Remote industrial urban China, when I went to write about the contribution of the Three Gorges Dam. It truly felt like hell to me. This brutalist landscape of grey concrete and equally grey skies. Crowds of workers with grim, similar expressions on their faces. No beauty, no nature, no light. Everyone had respiratory infections from all the air pollution, and everywhere they were building more, more, more factories. It was incredibly depressing.
What are three of the best meals you’ve ever had?
How about I tell the three courses of the single best meal I’ve ever had? In Taormina Sicily, I stopped a police officer on the street and asked him where I should eat. (Cops always know.) He directed me to a nameless little restaurant down a car-less alley, where I ate: 1) a salad of blood oranges, red onion, and ricotta as fluffy as cloud; 2) a dish of big, loose, homemade pasta envelopes in a briny seafood broth, and the pasta was stuffed with crumbles of sausage and herbs; 2) a stewed rabbit, with the meat falling off the bone. There might also have been two bottles of wine. I was alone, and I was in heaven. I still vividly remember every single bite of it, plus tiramisu for dessert.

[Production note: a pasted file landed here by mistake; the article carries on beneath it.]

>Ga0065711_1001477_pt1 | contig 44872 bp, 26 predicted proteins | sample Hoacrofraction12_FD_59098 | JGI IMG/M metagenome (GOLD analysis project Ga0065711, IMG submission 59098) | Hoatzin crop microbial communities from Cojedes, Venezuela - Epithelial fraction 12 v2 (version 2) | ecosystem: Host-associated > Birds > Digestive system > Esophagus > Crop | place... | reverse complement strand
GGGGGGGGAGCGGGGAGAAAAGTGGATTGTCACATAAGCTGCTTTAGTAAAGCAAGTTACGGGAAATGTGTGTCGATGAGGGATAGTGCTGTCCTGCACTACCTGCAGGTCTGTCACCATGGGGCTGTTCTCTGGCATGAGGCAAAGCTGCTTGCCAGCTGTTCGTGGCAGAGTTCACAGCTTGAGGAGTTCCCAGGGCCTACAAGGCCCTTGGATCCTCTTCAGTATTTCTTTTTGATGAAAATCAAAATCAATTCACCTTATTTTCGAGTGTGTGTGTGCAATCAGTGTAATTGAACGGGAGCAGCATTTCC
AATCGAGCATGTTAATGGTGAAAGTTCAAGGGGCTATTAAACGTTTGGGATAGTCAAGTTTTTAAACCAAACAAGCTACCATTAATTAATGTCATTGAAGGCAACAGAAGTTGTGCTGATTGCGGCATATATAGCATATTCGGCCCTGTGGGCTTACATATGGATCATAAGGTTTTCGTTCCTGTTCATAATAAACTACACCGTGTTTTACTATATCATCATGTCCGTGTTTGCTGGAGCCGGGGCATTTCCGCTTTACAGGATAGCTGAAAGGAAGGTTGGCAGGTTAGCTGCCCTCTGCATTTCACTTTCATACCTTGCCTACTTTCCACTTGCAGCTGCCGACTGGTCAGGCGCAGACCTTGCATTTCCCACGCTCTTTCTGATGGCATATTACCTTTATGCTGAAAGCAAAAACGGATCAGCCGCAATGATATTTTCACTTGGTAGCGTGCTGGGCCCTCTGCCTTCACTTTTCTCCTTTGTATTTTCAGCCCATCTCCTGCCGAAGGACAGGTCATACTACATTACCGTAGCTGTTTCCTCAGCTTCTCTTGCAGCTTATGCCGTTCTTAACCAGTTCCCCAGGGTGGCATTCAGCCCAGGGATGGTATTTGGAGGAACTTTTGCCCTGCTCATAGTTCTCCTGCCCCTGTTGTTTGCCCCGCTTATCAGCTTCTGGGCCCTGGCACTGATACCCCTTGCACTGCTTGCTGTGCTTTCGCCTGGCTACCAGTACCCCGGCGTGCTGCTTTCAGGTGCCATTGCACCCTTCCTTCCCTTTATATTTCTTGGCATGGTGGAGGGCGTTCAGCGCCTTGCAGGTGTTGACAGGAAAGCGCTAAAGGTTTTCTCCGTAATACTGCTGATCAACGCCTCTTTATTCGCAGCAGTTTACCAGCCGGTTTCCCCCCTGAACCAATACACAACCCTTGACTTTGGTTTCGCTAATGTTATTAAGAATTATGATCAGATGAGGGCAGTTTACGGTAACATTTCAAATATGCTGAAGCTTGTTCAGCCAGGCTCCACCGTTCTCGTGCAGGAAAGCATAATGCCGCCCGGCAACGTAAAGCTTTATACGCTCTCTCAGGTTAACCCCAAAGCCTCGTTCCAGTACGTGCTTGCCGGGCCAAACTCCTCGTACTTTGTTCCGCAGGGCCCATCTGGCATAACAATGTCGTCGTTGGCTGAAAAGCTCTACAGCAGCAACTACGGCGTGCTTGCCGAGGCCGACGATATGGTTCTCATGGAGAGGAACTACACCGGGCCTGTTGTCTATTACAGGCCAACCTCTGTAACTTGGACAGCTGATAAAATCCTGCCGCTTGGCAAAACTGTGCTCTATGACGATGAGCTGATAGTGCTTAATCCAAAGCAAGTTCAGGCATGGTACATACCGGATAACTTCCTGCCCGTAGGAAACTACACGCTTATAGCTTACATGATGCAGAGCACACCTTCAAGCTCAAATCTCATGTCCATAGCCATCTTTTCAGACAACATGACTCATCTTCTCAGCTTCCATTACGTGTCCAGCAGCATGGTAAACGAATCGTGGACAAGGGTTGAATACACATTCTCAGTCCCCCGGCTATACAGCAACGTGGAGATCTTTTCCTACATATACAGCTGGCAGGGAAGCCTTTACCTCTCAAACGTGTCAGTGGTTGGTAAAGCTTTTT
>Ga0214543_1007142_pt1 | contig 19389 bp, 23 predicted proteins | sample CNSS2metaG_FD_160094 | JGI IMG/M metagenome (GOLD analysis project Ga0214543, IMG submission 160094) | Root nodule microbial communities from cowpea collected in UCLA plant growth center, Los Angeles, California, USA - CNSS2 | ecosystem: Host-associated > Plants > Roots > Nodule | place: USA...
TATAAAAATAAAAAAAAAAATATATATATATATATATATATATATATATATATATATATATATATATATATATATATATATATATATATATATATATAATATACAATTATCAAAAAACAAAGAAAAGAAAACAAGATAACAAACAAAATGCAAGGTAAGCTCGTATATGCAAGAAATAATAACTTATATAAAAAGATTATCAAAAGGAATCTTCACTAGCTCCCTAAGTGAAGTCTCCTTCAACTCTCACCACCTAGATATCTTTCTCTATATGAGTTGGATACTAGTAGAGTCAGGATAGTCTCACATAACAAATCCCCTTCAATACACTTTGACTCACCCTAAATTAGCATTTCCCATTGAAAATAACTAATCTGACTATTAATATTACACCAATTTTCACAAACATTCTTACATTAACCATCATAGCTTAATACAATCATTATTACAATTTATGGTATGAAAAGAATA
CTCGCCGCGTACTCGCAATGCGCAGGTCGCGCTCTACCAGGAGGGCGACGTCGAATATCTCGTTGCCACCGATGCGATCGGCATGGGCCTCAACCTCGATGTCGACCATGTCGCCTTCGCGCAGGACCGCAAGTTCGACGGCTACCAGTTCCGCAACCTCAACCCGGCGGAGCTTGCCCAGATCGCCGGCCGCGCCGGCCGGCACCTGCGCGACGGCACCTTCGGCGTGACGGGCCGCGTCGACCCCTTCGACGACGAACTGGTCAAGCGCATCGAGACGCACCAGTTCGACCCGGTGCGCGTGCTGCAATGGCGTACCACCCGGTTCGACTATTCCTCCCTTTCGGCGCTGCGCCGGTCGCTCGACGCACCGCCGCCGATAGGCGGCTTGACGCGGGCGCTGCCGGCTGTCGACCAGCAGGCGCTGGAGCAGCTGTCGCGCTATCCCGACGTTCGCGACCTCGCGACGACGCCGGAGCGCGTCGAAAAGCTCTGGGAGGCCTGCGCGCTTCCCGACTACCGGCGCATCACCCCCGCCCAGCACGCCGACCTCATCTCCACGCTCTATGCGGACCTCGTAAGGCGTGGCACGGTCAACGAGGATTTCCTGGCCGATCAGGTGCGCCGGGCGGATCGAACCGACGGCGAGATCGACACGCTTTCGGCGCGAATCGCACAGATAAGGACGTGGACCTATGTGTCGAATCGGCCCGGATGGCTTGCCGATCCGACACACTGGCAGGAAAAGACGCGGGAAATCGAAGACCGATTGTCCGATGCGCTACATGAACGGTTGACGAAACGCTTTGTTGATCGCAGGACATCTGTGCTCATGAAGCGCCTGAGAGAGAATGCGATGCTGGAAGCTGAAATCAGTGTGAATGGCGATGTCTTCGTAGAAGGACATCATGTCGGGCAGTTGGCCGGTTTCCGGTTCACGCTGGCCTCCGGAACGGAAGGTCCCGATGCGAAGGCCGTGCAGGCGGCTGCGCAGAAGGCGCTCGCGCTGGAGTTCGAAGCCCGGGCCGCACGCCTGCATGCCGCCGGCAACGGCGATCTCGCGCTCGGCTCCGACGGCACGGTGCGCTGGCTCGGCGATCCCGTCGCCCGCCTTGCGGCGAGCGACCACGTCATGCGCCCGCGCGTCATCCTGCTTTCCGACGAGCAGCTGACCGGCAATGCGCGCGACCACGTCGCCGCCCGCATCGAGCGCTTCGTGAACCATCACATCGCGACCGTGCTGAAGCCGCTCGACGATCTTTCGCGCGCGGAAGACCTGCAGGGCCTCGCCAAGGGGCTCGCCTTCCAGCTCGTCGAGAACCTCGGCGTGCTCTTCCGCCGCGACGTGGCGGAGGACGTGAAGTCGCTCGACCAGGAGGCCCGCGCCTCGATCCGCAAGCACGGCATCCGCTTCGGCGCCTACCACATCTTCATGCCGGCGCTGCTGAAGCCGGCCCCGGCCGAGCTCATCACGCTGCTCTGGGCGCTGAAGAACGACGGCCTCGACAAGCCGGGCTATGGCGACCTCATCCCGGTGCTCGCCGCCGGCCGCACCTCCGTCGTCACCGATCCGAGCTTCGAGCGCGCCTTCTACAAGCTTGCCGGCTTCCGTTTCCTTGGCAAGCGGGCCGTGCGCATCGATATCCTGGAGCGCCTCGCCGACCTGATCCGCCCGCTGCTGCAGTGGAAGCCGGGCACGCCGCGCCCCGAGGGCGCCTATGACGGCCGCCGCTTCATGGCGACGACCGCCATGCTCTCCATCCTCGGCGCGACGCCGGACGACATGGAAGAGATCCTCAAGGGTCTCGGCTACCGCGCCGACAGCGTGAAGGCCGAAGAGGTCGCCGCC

What’s the most overrated destination you’ve been to and where have you felt most unwelcome in the world?
Shoot me, but I’ve never been able to get all that excited about Paris. I know, I know, that makes me sound like an asshole…but I just don’t get that city. I mean, it’s pretty, but… I’ll take Rome, London, or New York over Paris any day. As for places where I did not feel at ease, I felt unwelcome in Tunis. Especially at night. It was the first major city I’d ever visited where there were no women out at night. Literally — not a woman in sight. Just groups of men, all smoking, all brooding, all staring at me and appearing to wonder why I was walking around unaccompanied. That feel neither welcoming nor safe.
Who are the happiest people you’ve ever met/been among? Who got it most right?